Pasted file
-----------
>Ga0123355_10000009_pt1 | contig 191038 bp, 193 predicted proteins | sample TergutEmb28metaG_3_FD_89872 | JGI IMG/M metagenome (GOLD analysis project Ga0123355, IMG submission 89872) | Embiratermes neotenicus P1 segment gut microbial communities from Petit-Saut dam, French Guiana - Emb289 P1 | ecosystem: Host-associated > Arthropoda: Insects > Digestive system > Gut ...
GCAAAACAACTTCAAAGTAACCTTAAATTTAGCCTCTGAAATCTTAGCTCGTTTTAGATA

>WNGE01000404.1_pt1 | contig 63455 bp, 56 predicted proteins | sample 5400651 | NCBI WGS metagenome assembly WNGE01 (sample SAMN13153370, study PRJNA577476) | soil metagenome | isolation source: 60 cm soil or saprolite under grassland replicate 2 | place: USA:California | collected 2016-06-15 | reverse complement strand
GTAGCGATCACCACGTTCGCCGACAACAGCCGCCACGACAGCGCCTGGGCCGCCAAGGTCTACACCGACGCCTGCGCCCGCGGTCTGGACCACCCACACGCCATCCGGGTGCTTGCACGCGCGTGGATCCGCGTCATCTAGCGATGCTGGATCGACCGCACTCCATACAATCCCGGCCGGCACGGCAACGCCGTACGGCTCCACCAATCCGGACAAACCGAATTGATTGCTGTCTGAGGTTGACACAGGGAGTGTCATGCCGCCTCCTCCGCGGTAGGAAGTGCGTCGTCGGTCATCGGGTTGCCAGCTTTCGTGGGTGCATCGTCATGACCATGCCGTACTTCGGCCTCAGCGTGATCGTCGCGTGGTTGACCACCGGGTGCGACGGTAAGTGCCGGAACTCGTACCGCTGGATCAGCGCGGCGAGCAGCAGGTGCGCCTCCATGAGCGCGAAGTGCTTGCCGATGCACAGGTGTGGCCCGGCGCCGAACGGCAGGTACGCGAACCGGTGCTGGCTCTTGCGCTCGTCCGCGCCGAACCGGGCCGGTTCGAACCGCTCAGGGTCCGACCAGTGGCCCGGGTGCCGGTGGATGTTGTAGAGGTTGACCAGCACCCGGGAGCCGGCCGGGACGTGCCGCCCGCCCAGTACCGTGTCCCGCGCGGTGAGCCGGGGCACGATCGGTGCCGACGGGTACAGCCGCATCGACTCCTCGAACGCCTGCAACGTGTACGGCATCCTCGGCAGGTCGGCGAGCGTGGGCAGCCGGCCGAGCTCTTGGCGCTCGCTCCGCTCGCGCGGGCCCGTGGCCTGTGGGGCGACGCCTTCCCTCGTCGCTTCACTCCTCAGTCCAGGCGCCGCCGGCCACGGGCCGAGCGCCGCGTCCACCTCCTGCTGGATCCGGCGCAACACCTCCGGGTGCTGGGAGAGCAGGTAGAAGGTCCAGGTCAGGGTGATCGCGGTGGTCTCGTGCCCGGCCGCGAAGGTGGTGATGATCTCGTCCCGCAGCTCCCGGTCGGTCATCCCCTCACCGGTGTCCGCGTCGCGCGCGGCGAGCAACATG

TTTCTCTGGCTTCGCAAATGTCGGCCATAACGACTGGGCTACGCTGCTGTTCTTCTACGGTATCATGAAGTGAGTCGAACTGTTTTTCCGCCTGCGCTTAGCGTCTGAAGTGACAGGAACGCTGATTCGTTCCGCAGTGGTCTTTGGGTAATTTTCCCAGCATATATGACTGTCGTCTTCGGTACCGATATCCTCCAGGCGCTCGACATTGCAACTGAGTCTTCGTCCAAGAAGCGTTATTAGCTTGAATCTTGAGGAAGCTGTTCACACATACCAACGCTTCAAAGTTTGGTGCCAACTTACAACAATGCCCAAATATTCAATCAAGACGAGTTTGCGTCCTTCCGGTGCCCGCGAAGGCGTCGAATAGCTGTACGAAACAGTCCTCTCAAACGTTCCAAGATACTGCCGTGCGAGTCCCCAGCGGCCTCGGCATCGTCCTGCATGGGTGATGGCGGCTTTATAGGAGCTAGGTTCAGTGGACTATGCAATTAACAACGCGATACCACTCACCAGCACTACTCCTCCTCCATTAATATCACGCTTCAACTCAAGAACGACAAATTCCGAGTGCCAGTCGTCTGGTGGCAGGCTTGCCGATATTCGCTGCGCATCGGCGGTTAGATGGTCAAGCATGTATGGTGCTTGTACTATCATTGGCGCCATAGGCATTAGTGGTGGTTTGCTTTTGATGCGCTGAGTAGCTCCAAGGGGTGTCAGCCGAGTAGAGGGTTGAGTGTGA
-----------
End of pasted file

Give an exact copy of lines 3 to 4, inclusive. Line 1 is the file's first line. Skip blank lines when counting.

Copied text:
>WNGE01000404.1_pt1 | contig 63455 bp, 56 predicted proteins | sample 5400651 | NCBI WGS metagenome assembly WNGE01 (sample SAMN13153370, study PRJNA577476) | soil metagenome | isolation source: 60 cm soil or saprolite under grassland replicate 2 | place: USA:California | collected 2016-06-15 | reverse complement strand
GTAGCGATCACCACGTTCGCCGACAACAGCCGCCACGACAGCGCCTGGGCCGCCAAGGTCTACACCGACGCCTGCGCCCGCGGTCTGGACCACCCACACGCCATCCGGGTGCTTGCACGCGCGTGGATCCGCGTCATCTAGCGATGCTGGATCGACCGCACTCCATACAATCCCGGCCGGCACGGCAACGCCGTACGGCTCCACCAATCCGGACAAACCGAATTGATTGCTGTCTGAGGTTGACACAGGGAGTGTCATGCCGCCTCCTCCGCGGTAGGAAGTGCGTCGTCGGTCATCGGGTTGCCAGCTTTCGTGGGTGCATCGTCATGACCATGCCGTACTTCGGCCTCAGCGTGATCGTCGCGTGGTTGACCACCGGGTGCGACGGTAAGTGCCGGAACTCGTACCGCTGGATCAGCGCGGCGAGCAGCAGGTGCGCCTCCATGAGCGCGAAGTGCTTGCCGATGCACAGGTGTGGCCCGGCGCCGAACGGCAGGTACGCGAACCGGTGCTGGCTCTTGCGCTCGTCCGCGCCGAACCGGGCCGGTTCGAACCGCTCAGGGTCCGACCAGTGGCCCGGGTGCCGGTGGATGTTGTAGAGGTTGACCAGCACCCGGGAGCCGGCCGGGACGTGCCGCCCGCCCAGTACCGTGTCCCGCGCGGTGAGCCGGGGCACGATCGGTGCCGACGGGTACAGCCGCATCGACTCCTCGAACGCCTGCAACGTGTACGGCATCCTCGGCAGGTCGGCGAGCGTGGGCAGCCGGCCGAGCTCTTGGCGCTCGCTCCGCTCGCGCGGGCCCGTGGCCTGTGGGGCGACGCCTTCCCTCGTCGCTTCACTCCTCAGTCCAGGCGCCGCCGGCCACGGGCCGAGCGCCGCGTCCACCTCCTGCTGGATCCGGCGCAACACCTCCGGGTGCTGGGAGAGCAGGTAGAAGGTCCAGGTCAGGGTGATCGCGGTGGTCTCGTGCCCGGCCGCGAAGGTGGTGATGATCTCGTCCCGCAGCTCCCGGTCGGTCATCCCCTCACCGGTGTCCGCGTCGCGCGCGGCGAGCAACATG